Dr. Campbell selected Animal Hospital of Wilkes in Wilkesboro, North Carolina. The practice, owned by Innovetive Petcare, asked him to sign a four-year contract in exchange for an extra $30,000 a year toward his loan debt.
“They pay it in a lump sum every year for the duration of my four-year contract,” Dr. Campbell said.
Deanna Cochran, DVM, a 2022 Auburn University College of Veterinary Medicine graduate, found herself in a similar situation. After considering offers from multiple practices, she went to work at corporate-owned Big Thicket Veterinary Clinic in New Caney, Texas. One of her reasons was the guaranteed annual bonus.
“Student loan payment was a big deal to me,” Dr. Cochran said. “A set annual bonus was written into my employment contract, and I can do anything with it, so I use it to pay my student loans.”
SIGN-ON BONUS, RELOCATION REIMBURSEMENT OR TEMPORARY HOUSING
Nearly all accepted employment offers handled by The Vet Recruiter over the past 18 months included a sign-on bonus.
“Most new graduate sign-on or retention bonuses are between $10,000 and $80,000, and for experienced doctors we’re seeing between $40,000 and $250,000,” Pursell said. “The higher sign-on bonuses usually require the candidate to sign a multiyear contract.”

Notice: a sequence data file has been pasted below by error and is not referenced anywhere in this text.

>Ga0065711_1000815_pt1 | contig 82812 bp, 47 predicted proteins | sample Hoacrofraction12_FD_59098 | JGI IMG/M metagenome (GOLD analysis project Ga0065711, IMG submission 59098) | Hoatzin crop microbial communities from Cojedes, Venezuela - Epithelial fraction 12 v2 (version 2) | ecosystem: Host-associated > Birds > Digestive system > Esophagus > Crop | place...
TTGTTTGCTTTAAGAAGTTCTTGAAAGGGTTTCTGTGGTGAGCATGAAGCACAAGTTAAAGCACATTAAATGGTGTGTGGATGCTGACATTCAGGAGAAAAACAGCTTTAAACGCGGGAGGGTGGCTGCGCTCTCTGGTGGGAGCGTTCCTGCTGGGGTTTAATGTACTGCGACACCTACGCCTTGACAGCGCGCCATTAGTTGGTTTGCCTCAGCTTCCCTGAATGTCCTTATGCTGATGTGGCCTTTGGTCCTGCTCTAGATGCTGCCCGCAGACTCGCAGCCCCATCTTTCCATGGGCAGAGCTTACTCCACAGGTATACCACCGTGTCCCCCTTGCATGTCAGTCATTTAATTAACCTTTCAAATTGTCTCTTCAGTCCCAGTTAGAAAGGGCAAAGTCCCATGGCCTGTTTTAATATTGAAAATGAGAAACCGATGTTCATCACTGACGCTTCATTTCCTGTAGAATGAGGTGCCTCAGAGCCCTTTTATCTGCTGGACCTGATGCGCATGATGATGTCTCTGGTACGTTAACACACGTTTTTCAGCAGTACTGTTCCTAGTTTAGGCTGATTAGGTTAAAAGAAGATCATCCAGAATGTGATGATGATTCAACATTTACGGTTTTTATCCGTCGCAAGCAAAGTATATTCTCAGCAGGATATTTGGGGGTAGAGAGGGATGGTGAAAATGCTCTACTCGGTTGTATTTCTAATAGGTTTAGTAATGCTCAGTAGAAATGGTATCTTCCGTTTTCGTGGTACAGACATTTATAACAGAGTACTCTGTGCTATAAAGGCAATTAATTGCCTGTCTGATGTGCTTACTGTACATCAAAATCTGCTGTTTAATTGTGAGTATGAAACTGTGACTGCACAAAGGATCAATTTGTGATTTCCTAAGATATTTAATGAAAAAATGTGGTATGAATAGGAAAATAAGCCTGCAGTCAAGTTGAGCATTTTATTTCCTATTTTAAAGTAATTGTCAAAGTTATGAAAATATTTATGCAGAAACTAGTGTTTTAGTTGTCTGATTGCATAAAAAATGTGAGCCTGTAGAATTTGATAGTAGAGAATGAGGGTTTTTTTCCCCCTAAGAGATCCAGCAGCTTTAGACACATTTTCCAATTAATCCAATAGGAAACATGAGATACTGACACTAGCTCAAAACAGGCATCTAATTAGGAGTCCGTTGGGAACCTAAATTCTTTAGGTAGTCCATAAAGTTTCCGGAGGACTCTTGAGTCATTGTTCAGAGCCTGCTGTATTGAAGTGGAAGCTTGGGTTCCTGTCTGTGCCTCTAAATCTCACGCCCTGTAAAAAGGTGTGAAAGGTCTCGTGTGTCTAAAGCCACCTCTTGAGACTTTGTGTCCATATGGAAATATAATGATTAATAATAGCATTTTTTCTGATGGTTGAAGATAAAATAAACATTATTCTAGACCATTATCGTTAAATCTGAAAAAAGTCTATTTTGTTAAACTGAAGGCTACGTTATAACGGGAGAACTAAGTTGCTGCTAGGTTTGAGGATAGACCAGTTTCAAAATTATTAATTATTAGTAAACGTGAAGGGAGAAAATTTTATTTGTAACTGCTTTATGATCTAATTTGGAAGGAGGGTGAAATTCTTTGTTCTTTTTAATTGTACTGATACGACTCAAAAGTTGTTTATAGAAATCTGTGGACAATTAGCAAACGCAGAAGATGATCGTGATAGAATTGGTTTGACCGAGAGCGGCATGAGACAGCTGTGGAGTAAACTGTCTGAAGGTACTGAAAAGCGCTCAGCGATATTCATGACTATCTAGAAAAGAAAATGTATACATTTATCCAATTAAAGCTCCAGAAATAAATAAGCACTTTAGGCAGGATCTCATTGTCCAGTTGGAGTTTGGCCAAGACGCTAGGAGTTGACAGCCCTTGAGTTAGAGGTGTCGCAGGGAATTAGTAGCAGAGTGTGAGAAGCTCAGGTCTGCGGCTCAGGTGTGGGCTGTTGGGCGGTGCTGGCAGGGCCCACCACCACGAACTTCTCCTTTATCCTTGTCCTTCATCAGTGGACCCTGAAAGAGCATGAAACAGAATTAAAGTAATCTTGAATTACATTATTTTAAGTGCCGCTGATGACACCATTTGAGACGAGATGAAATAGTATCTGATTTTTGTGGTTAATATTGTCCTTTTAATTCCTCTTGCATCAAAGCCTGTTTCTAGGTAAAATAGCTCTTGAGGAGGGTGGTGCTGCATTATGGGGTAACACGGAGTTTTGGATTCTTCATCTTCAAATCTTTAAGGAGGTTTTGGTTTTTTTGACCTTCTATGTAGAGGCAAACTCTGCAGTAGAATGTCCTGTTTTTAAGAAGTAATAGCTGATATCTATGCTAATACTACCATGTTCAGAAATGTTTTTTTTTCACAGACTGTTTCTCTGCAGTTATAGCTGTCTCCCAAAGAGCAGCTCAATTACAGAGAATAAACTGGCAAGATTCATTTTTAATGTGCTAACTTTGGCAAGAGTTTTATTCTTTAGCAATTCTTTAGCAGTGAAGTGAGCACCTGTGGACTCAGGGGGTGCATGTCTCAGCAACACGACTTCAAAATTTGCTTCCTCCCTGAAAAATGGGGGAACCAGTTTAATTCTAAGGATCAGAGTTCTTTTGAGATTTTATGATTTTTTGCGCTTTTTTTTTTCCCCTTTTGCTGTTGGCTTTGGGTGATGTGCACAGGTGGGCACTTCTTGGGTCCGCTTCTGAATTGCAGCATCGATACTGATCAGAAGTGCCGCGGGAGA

Relocation expenses typically are rolled into the sign-on bonus, Pursell said, but some practices add three to six months of temporary housing as an extra perk, especially in areas where housing is expensive or difficult to find.
Dr. Cochran’s three-year contract included the annual bonus as well as sign-on and retention bonuses.
“None of the other clinics could really compete with that,” she said.
MENTAL HEALTH BENEFITS
New veterinary graduates are well aware of the mental health struggles plaguing the veterinary profession.
“Offering some kind of mental health benefit can help your practice stand out,” Dr. Price said.
Her employer, Veterinary Emergency Group, offers Talkspace, an app that provides mental health resources and allows members to text with a therapist.
6. Allow Flexible Scheduling
Five- or six-day workweeks might be coming to an end, driven by the desire of new veterinarians for a healthy work-life balance.